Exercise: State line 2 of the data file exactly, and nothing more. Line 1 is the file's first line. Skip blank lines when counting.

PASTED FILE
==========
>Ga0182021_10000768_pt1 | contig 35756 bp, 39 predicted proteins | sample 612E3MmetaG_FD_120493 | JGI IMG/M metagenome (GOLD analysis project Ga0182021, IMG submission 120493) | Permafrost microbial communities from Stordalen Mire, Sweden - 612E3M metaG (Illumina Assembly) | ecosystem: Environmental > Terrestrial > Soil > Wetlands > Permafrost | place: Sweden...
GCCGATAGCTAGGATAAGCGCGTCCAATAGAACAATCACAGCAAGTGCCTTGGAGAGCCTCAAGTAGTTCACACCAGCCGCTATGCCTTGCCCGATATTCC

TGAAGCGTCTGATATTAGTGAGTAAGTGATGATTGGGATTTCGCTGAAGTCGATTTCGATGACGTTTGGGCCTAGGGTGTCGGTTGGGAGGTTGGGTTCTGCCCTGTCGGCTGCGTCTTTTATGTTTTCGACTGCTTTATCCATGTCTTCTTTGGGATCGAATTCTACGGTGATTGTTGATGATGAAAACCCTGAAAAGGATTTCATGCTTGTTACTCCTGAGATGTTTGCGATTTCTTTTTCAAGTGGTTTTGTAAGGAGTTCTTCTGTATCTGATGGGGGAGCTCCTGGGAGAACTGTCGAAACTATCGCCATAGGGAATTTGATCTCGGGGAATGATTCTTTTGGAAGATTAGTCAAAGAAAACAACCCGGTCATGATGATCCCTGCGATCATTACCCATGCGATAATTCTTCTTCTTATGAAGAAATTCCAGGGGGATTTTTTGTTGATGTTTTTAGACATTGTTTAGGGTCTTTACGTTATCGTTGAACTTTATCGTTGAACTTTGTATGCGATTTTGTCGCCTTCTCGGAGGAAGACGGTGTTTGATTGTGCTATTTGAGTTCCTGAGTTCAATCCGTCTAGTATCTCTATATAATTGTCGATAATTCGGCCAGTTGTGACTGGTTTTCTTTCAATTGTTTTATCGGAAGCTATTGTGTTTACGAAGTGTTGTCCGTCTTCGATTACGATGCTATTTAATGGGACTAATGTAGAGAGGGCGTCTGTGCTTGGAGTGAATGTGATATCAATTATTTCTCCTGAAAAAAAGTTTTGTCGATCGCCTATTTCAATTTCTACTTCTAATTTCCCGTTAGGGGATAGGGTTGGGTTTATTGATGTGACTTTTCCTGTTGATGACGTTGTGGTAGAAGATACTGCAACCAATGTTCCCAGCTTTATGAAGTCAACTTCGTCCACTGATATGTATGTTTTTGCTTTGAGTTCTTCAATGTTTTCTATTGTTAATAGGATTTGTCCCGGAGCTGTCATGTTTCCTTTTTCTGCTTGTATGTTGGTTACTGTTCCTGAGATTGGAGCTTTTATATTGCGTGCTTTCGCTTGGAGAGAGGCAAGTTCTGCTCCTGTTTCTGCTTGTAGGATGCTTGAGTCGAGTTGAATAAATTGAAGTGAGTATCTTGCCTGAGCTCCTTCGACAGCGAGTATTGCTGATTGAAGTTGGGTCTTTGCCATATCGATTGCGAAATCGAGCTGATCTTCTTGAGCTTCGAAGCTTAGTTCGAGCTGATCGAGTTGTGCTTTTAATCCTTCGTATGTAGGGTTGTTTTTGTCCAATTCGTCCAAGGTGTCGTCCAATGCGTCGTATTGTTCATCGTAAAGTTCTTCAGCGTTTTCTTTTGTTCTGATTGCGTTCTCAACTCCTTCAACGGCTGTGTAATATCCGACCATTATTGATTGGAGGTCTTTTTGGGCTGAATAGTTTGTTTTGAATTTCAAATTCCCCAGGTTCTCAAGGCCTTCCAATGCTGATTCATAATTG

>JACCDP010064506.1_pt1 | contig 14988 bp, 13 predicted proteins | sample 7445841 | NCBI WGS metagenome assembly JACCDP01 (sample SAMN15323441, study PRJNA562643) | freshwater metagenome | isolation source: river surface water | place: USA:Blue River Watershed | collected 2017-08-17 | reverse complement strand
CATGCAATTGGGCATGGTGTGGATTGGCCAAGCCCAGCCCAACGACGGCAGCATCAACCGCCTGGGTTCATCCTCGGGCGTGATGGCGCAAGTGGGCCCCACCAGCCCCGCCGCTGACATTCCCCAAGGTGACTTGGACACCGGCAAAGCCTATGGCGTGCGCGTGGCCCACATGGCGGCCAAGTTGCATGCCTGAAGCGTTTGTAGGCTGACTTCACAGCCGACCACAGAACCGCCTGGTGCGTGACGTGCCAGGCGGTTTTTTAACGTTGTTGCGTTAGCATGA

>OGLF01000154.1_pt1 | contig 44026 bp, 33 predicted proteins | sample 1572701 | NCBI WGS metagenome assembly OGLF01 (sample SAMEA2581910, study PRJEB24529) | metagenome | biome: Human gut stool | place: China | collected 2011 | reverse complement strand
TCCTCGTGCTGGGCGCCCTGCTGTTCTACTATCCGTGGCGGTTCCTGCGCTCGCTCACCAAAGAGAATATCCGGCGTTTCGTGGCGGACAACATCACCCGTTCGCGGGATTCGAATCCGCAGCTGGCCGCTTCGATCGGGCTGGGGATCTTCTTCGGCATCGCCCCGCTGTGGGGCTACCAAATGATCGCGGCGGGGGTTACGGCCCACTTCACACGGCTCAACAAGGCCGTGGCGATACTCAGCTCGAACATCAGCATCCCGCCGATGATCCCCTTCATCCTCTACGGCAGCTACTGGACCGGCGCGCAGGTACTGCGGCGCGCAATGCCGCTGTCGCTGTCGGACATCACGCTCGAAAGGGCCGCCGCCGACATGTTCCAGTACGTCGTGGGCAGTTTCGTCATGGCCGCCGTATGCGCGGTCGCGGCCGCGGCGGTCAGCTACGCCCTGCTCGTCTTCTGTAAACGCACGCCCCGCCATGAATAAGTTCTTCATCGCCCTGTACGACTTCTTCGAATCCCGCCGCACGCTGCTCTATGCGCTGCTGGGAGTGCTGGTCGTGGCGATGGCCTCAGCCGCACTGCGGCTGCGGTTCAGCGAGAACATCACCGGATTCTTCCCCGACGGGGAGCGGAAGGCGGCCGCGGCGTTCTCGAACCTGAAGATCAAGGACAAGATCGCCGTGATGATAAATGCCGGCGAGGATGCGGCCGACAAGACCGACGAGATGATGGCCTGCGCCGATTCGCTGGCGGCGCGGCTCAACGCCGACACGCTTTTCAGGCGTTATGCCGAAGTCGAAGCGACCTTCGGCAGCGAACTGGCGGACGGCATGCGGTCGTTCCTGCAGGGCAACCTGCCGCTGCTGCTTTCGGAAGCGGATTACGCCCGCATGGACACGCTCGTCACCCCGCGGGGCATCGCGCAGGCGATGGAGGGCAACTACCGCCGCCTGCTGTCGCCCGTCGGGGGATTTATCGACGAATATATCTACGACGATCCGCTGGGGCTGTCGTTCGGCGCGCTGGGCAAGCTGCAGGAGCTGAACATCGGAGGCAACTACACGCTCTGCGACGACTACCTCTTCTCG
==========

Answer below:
GCCGATAGCTAGGATAAGCGCGTCCAATAGAACAATCACAGCAAGTGCCTTGGAGAGCCTCAAGTAGTTCACACCAGCCGCTATGCCTTGCCCGATATTCC